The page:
Arguments Discussions about health care reform are unavoidable for me over the holidays. But the most frustrating one for me concerned the ability of friends and family to somehow merge their anger about the lack of malpractice reform and the USPSTF’s trying to recommend that early screening mammograms might be unnecessary.
Understand that most people who support malpractice reform do so because they thing that it’s adding significantly to health care costs. It’s doing so because of the practice of defensive medicine (emphasis not mine):
Both of my parents are physicians in Massachusetts, and, while they may be biased in their opinions about the merits of malpractice, they emphasize that it has caused them more and more to practice defensive medicine.
Simply put, defensive medicine is the use of medical practices designed to prevent malpractice. A 25 year-old kid may come to a physician complaining of chest pain.
The likelihood that they have a life-threatening condition is as close to zero as can be doctors will order an MRI just so that they cannot be sued later on for not following procedure. What that means is that insurance pays $1,000 for an unnecessary procedure, which could’ve been spent on something worthwhile. Physicians study and work for 8 years post-college in order to ply their trade, and in a lot of situations, are equipped to make decisions without the need for costly tests. Defensive medicine leads to hundreds of billions of dollars in wasted medical spending – money that could spent elsewhere. Tort reform should be a major consideration in reforming the healthcare system.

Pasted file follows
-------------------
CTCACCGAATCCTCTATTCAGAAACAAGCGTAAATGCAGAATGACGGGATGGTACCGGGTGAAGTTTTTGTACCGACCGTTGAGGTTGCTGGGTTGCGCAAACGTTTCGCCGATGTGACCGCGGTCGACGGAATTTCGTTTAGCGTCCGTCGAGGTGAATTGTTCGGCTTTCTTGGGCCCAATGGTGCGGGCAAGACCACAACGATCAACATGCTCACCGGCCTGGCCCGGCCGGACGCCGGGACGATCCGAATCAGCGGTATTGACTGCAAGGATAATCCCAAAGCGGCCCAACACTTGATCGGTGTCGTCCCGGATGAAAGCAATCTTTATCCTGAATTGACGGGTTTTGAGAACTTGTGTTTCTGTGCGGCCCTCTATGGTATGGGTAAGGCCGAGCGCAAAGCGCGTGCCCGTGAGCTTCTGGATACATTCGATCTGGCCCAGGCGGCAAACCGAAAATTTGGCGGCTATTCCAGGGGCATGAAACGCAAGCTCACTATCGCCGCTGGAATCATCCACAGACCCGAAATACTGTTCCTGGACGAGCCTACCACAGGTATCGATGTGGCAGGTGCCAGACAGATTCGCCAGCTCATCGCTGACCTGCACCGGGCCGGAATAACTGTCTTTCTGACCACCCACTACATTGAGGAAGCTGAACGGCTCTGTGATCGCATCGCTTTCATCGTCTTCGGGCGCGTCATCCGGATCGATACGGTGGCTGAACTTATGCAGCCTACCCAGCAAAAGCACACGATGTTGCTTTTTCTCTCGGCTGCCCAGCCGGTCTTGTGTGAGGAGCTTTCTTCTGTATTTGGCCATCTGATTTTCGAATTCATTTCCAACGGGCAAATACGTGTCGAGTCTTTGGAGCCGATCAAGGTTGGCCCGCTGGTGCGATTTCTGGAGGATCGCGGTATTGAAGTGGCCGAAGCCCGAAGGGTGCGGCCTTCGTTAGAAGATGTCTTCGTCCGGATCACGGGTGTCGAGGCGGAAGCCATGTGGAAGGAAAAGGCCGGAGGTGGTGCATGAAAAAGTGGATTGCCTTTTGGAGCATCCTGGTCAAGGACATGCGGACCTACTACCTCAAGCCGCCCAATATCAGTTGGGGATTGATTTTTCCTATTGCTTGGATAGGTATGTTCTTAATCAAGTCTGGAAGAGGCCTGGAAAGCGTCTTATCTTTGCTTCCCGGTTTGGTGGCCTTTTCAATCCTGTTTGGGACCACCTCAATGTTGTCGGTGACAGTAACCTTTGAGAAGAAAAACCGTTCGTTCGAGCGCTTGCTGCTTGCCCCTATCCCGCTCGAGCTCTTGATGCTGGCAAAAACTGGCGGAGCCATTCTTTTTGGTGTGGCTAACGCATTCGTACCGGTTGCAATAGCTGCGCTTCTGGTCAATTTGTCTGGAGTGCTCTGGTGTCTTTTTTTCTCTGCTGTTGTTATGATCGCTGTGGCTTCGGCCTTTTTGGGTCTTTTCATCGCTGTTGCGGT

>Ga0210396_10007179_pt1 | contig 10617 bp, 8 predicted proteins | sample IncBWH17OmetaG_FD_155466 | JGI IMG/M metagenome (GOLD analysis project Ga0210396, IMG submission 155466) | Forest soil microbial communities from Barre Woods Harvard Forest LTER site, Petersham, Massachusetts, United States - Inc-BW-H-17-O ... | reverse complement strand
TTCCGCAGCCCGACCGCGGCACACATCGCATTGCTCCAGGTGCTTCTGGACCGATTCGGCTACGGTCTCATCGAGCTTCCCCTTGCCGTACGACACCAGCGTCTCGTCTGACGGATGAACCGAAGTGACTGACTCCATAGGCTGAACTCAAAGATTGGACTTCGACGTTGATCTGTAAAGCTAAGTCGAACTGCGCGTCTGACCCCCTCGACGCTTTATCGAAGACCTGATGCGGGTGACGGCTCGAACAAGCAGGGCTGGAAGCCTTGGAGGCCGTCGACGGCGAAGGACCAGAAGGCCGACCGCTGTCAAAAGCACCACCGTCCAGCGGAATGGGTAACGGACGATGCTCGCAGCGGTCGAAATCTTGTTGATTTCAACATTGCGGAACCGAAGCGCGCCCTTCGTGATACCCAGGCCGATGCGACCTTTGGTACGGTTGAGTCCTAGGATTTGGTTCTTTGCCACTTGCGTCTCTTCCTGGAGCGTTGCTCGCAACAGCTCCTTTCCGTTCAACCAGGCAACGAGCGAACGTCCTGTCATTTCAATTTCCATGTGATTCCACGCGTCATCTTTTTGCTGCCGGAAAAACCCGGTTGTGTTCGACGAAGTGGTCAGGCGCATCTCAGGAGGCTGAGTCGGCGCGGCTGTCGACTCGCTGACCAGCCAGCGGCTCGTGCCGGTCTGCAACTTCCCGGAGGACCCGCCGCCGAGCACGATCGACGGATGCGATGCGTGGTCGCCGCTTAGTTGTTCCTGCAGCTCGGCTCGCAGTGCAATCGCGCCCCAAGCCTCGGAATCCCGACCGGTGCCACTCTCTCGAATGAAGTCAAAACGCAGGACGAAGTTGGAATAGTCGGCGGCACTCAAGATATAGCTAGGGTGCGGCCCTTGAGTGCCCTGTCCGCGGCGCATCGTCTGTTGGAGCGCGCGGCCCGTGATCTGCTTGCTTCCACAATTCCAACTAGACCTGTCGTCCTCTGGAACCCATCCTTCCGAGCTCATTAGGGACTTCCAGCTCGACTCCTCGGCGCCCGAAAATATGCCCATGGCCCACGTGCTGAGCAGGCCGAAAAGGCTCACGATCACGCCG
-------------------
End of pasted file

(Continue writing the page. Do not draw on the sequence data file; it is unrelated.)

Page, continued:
Now understand, not all “defensive medicine” is bad. Sometimes, doctors pick up something that seemingly validates the practice. It’s just “waste” in that people believe that the expected cost of the extra tests outweighs the benefits; therefore, it has to go.
This is pretty much the same argument now being used by the USPSTF. They are saying that screening mammograms for 40 year old women may pick up things once in a while. But the costs (in terms of potential harms) may actually be greater than the benefits. They don’t mention it, but I will – the financial costs may not be worth it either.
This week I can’t count the number of times people who absolutely think that malpractice reform will be the savior of health care costs – because it will allow doctors to stop ordering such tests – were absolutely sure that the actual practice of stopping ordering these tests is rationing of the worse sort.
Look, I’m not saying that screening mammograms for women in their 40’s are awesome or horrible. It’s obvious that the data are murky at best. But what’s the point of malpractice reform if we can’t even talk about reducing the ordering of tests for things for which the benefit is ambiguous at best? What tests did they think we were going to save money on?